Can 100% hot-desking really work?

Can 100% hot-desking really work?


Can 100% hot-desking really work?

iCare Health is an interesting example of how 100% hot-desking working can be successfully achieved. No one, including the MD, has their own desk. And, everybody sits next to someone different every day.

Of course, as no two companies are the same 100% hot-desking may not be the way forward for your organisation. Every organisation is different. The differences are many – industry, location, workforce demographics, culture, processes, structure are just a few (see note below).

Therefore it is obvious that no one solution can work for all – of course it can’t - but 100% hot- desking in some guise may be right for your company to consider. It is essential that the solution is designed to fit your unique organisation and its workforce.

This is how it has worked for iCareHealth…

iCareHealth was located in traditionally designed, open plan offices within a Grade 2 Listed building. They felt the constraints of this space were holding operations back, so they contacted us with their radical new brief. The company wanted a workspace that would allow 100% hot-desking, along with specific quiet and noisy environments on opposite sides of the building.

Our design had to be cutting edge and contemporary, while retaining the character and heritage of the Grade 2 listed building. The new design created different spaces for working in collaboration or individually (allowing privacy when needed), while keeping the space light and inspiring.

Smart lockers were installed in the breakout area for staff to collect post, store personal items and charge laptops. Both formal and informal meeting spaces were incorporated into the redesign, along with full support for mobile technology.

Simon Martin, CEO of iCareHealth believes the change in the way the company now operates provides a more stimulating yet productive environment that works both for staff and the business.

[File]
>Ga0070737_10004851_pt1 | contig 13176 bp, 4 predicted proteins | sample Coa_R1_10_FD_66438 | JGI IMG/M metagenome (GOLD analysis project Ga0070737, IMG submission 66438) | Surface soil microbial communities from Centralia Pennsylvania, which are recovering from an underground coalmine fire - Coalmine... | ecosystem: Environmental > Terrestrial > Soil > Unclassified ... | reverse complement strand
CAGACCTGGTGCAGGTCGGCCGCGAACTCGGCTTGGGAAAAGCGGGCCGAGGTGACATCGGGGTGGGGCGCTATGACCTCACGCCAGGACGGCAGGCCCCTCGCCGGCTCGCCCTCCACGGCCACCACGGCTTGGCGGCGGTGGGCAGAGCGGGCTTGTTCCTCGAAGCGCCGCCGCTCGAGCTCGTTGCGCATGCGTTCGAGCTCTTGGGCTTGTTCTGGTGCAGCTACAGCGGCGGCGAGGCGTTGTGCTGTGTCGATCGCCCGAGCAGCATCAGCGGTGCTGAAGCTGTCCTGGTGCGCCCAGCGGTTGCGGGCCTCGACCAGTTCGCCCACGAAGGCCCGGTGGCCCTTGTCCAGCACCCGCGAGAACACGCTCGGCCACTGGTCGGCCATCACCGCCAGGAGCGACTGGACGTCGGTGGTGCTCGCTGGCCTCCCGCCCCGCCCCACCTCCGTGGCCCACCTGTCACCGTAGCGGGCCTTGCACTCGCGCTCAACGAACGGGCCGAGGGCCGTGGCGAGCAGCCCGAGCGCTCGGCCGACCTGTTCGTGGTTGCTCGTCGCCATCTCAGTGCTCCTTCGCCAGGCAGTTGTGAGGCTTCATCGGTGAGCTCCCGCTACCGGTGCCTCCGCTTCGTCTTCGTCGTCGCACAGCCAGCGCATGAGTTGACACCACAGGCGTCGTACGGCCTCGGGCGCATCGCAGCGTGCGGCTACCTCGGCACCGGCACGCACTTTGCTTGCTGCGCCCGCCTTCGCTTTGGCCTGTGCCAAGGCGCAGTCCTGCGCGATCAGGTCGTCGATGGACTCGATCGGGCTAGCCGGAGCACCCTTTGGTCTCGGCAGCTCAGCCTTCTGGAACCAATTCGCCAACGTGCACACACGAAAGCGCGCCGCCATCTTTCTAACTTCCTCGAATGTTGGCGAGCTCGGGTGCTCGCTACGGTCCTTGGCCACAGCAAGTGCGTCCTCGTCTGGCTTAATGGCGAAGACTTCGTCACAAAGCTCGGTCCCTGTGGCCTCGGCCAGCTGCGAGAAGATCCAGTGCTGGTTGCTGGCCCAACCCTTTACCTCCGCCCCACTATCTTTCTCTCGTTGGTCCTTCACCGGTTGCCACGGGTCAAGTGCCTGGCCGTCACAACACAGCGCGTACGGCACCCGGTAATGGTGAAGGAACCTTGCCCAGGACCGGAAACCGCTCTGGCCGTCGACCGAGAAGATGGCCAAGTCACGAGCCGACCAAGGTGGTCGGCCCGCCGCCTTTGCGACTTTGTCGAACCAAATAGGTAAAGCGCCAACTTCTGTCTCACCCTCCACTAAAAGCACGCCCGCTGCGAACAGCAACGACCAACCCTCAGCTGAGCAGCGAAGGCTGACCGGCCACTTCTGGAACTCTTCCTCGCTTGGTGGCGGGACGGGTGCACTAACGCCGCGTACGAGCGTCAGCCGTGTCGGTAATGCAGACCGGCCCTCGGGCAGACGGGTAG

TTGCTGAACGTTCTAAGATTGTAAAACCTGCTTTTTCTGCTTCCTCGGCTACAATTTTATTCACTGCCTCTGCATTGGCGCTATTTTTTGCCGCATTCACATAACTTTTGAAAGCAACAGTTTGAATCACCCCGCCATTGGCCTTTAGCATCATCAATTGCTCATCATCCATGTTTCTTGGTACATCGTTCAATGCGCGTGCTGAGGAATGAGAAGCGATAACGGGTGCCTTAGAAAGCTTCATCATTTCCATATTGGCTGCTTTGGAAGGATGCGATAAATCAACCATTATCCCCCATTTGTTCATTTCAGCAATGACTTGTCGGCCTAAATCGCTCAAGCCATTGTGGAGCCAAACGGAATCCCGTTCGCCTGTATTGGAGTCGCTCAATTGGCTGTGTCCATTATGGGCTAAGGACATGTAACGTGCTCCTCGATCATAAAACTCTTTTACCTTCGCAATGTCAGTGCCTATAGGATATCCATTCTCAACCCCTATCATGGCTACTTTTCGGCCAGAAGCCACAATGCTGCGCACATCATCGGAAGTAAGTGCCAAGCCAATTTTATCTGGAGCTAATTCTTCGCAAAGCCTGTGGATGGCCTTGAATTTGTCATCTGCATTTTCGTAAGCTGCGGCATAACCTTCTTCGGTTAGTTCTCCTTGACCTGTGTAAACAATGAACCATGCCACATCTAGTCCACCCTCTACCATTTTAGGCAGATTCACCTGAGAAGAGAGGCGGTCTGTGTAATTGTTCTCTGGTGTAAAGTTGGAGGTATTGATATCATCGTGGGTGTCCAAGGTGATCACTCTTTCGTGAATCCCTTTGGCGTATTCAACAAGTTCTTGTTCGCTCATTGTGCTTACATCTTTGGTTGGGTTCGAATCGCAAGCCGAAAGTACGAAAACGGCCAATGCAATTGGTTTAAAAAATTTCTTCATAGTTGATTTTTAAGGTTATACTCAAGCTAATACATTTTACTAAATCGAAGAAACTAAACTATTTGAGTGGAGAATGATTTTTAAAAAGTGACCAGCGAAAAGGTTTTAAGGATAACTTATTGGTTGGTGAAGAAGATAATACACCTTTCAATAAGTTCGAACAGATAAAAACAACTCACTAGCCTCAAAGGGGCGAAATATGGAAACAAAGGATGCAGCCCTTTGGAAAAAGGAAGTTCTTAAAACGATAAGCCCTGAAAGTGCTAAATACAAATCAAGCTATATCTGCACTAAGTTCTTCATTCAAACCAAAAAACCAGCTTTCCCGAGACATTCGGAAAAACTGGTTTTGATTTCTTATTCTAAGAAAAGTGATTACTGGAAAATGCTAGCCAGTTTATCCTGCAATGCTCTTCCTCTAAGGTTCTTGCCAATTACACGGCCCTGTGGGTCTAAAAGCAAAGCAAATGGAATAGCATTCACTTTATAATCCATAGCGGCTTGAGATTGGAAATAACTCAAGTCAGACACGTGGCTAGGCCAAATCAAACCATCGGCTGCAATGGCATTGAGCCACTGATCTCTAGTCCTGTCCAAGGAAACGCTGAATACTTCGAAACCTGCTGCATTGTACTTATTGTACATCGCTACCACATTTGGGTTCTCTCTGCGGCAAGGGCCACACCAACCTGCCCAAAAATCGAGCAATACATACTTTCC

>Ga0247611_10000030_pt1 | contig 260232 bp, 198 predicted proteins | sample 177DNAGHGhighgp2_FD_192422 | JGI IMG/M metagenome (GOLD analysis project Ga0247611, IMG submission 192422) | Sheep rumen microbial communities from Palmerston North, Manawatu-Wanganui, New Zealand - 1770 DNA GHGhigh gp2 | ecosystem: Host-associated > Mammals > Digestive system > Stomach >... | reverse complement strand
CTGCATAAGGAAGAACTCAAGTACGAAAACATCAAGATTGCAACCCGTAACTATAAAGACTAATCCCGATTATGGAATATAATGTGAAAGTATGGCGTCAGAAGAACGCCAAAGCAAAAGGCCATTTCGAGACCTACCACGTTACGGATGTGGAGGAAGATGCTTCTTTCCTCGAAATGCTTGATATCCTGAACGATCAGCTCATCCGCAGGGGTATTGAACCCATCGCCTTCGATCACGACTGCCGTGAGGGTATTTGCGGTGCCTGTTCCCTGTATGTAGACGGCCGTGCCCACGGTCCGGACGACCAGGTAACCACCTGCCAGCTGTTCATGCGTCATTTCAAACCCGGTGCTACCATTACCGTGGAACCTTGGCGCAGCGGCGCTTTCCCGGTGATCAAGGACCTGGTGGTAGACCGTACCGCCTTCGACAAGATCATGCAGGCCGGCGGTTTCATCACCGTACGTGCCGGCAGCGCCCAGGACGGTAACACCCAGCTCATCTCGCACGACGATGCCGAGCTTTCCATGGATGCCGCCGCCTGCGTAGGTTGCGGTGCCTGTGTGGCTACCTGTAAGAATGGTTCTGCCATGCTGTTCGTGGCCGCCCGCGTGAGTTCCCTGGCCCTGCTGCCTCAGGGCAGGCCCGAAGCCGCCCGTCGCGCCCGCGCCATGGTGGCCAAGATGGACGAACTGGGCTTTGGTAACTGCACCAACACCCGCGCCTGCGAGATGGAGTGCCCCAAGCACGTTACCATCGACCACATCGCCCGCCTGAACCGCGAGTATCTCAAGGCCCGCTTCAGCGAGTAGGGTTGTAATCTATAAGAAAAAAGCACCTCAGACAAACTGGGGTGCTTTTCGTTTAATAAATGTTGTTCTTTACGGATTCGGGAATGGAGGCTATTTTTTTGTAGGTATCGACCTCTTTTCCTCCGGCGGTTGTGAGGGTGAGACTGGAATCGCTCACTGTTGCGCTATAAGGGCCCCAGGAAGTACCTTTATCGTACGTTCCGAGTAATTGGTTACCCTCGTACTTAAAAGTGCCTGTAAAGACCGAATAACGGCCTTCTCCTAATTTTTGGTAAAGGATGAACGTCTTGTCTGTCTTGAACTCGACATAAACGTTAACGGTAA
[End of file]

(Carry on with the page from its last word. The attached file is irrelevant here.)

He explained:

“Constructive Space has created an office that works for us beyond my expectations. The Project team communicated clearly at every step and delivered a painless outcome.”

For more information on how 100% flexible working can work for your information contact me – Nick Hull - nick.hull@constructivespace.com.

Jim Ware, founder and Executive Director of The Future of Work. ..unlimited describes how one organisation can differ from another:

  • Industry

Banking operates differently from high tech and from advertising and from insurance – and so on.

  • Region

The Northeast has different weather patterns and urban areas and commute patterns and social habits and sports interests than the Southwest – and so on.

  • Workforce Demographics

We’re all familiar by now with the core differences between Boomers and Gen X’ers and Gen Y’ers and Millennials and Generation Alpha. But there are also gender differences (men really ARE different from women), ethnic differences, racial differences, full-time/part-time differences, and personality types (extraverts, introverts, etc.).

  • Culture

Some cultures are bureaucratic, some are innovative, some are entrepreneurial; some are “nice” while some are confronting and demanding; and some are empowered, some controlled.

  • Structure

Some organizations are formal and hierarchical; others are informal and “flat.” In some organizations rank hath many privileges, including standard square footage for offices. In others, networks are more prominent, or communication hubs. Some organizations have distinctive functional “walls” or stovepipes; others are more free-wheeling and fluid.

  • Work Styles

Some organizations are addicted to meetings. Others focus more on individual contributions. Collaboration is the order of the day in many businesses, while in other steams and task forces are rare. Sometimes learning and trial-and-error are valued and expected, while in others you had better get it right before you share your idea with anyone else. In some places I’ve worked the norm is formal stand-up presentations to the higher-ups; in others it’s common to prepare written reports.